Jeff & Wendy Pucillo Lamont Parent Profile
by Ian Wisekal
Jeff and Wendy Pucillo, of Hastings-on-Hudson, north of New York City, reached me by phone on their vacation in Chicago. It was a coincidental but fitting halfway point between Jeff’s stomping grounds on Staten Island and Wendy’s hometown in Northern California. Their pride of their daughter, Ruby, a junior double-majoring in vocal jazz performance and English with a possible minor in French, was obvious, and stories about her childhood came fast and lucid.
“She was a little performer coming out of the womb,” Wendy said of Ruby, and the Pucillos were keen to support her creative development. Showing an early interest in ballet, Ruby started dance lessons when she was three and wrote her own ballet at five. Wendy’s love of jazz struck another early chord: by the time Ruby was four years old, her parents recounted, she could identify all the jazz greats whose records they played in the background at dinner parties.
Wendy came to jazz through her grandfather, who loved sharing with her his collection of big-band records and inspired her to dig deeper into the genre. When it was her turn to “reign over the record player,” according to Jeff, Wendy played lots of jazz and classical records in the house, like Clifford Brown with Strings. “Ruby grew up in a musical household because of Wendy,” he said.
Jeff, as a boy, did not embrace music at first – “I hated guitar lessons; I hated my teacher,” he remembered – but came around after receiving an electric guitar for his twelfth birthday. Eventually he formed a band and, early in his career, found work as an assistant audio engineer for Greene St. Recording, recording and mixing records by hip-hop artists like Nas and Afrika Bambaataa and jazz legends like Roy Ayers.
The moment Ruby decided she wanted to pursue jazz, the Pucillos told me, was when she first heard Charles Mingus, specifically the tune “Fables of Faubus” from his seminal album Ah Um. Precocious socially, musically and academically, Ruby wanted to find a school in a vibrant city where she could study not only jazz, but also literary criticism and French at a high level. That was when DU and Lamont entered the conversation.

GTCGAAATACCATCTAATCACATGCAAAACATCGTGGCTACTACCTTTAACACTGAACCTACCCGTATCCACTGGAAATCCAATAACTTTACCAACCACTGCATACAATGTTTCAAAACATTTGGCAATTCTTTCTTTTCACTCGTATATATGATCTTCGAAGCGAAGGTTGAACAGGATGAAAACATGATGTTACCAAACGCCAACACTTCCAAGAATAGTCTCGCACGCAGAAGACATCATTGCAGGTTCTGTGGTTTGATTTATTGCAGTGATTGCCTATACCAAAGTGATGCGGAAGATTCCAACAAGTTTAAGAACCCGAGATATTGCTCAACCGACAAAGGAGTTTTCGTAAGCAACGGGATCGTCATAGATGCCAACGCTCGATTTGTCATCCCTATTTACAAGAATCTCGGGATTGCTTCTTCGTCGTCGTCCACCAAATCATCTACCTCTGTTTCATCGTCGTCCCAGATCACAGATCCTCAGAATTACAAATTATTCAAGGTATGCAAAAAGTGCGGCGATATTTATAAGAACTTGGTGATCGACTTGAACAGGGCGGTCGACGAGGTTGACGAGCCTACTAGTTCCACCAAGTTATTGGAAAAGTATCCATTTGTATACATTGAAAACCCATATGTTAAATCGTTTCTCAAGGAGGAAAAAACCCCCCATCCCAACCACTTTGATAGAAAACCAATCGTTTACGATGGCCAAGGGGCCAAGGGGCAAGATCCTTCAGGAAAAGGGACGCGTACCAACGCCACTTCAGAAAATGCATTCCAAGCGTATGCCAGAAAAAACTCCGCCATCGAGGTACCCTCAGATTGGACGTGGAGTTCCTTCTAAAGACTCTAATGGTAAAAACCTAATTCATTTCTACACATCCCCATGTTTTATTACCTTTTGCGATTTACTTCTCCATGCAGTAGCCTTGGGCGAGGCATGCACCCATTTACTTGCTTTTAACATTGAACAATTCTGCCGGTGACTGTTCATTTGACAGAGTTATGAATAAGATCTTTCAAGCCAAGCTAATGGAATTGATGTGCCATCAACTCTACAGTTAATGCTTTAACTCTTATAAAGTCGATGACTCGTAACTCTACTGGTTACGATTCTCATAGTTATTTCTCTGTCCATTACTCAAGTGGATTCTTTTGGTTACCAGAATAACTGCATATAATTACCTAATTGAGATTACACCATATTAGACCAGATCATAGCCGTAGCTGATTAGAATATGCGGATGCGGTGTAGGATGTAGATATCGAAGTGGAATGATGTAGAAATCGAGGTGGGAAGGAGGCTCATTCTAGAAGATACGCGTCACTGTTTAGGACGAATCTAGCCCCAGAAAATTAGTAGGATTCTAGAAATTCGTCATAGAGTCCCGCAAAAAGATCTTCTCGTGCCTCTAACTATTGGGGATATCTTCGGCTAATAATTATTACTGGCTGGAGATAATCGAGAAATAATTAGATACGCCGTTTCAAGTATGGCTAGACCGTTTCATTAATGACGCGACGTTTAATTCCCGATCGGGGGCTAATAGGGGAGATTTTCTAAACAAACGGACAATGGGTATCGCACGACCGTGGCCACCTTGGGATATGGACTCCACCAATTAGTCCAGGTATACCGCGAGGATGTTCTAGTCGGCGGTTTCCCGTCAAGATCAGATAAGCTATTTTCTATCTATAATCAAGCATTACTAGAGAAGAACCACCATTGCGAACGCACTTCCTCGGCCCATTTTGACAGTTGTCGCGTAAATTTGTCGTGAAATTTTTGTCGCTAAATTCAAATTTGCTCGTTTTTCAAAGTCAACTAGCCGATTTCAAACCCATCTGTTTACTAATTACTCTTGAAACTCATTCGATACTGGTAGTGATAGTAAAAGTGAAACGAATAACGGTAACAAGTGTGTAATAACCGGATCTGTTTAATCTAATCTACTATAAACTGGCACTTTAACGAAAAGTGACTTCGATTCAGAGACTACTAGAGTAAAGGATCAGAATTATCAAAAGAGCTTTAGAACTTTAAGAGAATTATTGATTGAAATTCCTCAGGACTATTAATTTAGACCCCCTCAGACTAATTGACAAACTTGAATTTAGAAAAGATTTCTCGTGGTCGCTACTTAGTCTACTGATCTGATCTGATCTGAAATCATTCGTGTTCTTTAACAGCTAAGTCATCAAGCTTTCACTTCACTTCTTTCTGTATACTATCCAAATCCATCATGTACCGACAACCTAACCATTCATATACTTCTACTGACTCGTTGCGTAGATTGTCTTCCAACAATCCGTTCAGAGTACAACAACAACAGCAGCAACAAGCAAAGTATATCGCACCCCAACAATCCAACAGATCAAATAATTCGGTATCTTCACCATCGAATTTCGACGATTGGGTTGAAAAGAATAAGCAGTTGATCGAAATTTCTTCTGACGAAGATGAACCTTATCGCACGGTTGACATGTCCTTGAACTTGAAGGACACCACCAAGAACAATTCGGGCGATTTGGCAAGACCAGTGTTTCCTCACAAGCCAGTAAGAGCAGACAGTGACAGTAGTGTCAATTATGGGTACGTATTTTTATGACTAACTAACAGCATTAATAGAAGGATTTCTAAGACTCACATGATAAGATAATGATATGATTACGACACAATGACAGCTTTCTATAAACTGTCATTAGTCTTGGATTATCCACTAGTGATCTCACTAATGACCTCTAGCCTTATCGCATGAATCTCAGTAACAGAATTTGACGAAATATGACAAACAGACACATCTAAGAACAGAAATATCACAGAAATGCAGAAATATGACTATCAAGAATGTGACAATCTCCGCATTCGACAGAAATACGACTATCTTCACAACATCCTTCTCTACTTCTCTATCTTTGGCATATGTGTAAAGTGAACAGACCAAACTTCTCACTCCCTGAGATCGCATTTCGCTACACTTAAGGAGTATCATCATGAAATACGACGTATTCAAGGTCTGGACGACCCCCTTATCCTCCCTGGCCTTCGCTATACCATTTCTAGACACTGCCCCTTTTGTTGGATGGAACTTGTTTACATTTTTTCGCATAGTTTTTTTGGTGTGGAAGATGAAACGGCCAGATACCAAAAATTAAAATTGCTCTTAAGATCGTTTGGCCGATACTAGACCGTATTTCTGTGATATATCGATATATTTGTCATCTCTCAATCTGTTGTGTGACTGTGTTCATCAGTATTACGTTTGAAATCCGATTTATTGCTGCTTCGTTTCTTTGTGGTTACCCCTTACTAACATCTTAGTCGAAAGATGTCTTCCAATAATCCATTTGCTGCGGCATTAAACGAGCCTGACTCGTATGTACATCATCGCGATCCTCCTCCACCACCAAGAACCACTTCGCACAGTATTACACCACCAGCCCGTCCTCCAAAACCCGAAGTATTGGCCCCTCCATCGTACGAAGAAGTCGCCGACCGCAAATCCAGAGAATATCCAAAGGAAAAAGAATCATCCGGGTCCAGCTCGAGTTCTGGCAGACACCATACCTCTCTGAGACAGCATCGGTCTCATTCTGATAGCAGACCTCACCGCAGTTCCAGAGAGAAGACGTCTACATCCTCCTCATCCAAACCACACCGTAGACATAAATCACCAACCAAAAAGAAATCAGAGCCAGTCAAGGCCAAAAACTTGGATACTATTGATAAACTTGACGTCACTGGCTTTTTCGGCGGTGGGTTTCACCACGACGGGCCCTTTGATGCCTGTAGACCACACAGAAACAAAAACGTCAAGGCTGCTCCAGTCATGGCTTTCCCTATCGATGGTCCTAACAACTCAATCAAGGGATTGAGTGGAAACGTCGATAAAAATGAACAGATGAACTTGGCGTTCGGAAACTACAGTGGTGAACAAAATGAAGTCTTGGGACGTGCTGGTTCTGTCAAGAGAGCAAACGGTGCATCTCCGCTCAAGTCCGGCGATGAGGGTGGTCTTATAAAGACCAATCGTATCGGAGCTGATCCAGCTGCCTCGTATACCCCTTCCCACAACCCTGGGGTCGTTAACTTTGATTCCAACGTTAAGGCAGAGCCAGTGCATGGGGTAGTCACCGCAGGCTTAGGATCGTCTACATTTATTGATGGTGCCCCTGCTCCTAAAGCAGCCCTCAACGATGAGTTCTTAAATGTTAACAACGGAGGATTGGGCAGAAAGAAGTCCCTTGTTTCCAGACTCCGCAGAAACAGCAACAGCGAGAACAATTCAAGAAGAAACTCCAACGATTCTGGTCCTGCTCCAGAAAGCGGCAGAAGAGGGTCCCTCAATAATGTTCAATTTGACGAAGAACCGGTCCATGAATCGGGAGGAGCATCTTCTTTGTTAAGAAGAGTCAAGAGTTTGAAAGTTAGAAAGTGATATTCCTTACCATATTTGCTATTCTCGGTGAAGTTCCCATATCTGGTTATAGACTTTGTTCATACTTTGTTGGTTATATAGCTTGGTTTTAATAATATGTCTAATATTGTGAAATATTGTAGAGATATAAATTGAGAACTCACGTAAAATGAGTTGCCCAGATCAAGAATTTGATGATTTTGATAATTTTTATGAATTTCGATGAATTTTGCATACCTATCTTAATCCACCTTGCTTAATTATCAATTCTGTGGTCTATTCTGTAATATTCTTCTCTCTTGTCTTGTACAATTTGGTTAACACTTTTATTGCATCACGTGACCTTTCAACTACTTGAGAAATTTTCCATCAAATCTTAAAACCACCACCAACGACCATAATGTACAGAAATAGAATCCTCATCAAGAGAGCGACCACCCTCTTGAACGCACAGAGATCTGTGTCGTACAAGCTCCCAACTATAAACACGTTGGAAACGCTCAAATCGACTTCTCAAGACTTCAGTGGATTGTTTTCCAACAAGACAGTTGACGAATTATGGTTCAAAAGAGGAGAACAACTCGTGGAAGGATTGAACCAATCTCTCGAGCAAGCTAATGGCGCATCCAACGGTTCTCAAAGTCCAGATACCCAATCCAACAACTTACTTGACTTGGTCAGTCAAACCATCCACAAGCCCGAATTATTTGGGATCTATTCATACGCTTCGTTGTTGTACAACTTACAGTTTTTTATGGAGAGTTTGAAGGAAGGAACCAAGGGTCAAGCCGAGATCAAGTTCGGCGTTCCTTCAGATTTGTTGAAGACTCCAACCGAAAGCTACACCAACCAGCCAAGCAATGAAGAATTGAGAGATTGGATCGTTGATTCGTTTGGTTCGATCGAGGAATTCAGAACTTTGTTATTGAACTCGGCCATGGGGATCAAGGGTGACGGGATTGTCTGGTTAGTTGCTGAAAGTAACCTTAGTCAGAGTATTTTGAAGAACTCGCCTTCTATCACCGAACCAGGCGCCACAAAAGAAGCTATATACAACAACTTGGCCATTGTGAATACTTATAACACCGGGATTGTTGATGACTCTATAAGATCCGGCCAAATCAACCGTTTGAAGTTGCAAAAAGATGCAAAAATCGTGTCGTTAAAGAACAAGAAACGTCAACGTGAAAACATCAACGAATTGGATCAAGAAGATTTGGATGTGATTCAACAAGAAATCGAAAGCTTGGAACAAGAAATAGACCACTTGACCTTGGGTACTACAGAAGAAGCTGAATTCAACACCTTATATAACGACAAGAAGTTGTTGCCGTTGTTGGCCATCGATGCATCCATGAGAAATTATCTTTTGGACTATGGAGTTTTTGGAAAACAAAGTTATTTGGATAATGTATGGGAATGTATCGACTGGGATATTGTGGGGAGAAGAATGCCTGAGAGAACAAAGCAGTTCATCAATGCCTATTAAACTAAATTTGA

In the Pucillos’ Westchester County milieu, Ivy-League schools dominate the college search, they said. But none could provide a strong undergraduate program in music performance. After doing some research, the family flew to Denver and were wowed. “We loved the city,” Jeff explained, “and when Ruby saw Lamont, she said, ‘This is the real deal.’” Wendy described their conversations with faculty and staff: “Everyone at DU made us feel welcome, and they made Ruby really feel wanted.”
Joining the Lamont Society was an easy decision from the Pucillos’ point of view. “The faculty is incredible, the building is incredible,” Jeff said, “and the people who made the building had vision and were dreamers. I’m a dreamer.” He and Wendy have been very impressed with the students they have met, and they want to support the goal of attracting a more diverse student body. “I hope Ruby will be similarly inspired when her days at DU are over,” Jeff continued, “which will be too soon, in my opinion.”
The school’s streaming concerts were a lifeline during the past year for the Pucillos. “Those Lamont live-streams have helped us get through the pandemic,” Jeff confessed. “It was like a drink of cold water after walking through the desert.”
The Pucillos are excited for the future of DU and Lamont, and they will be able to view some of it personally even after Ruby graduates: their younger daughter, Hazel, after taking a gap year, will enroll at DU in the fall of 2022.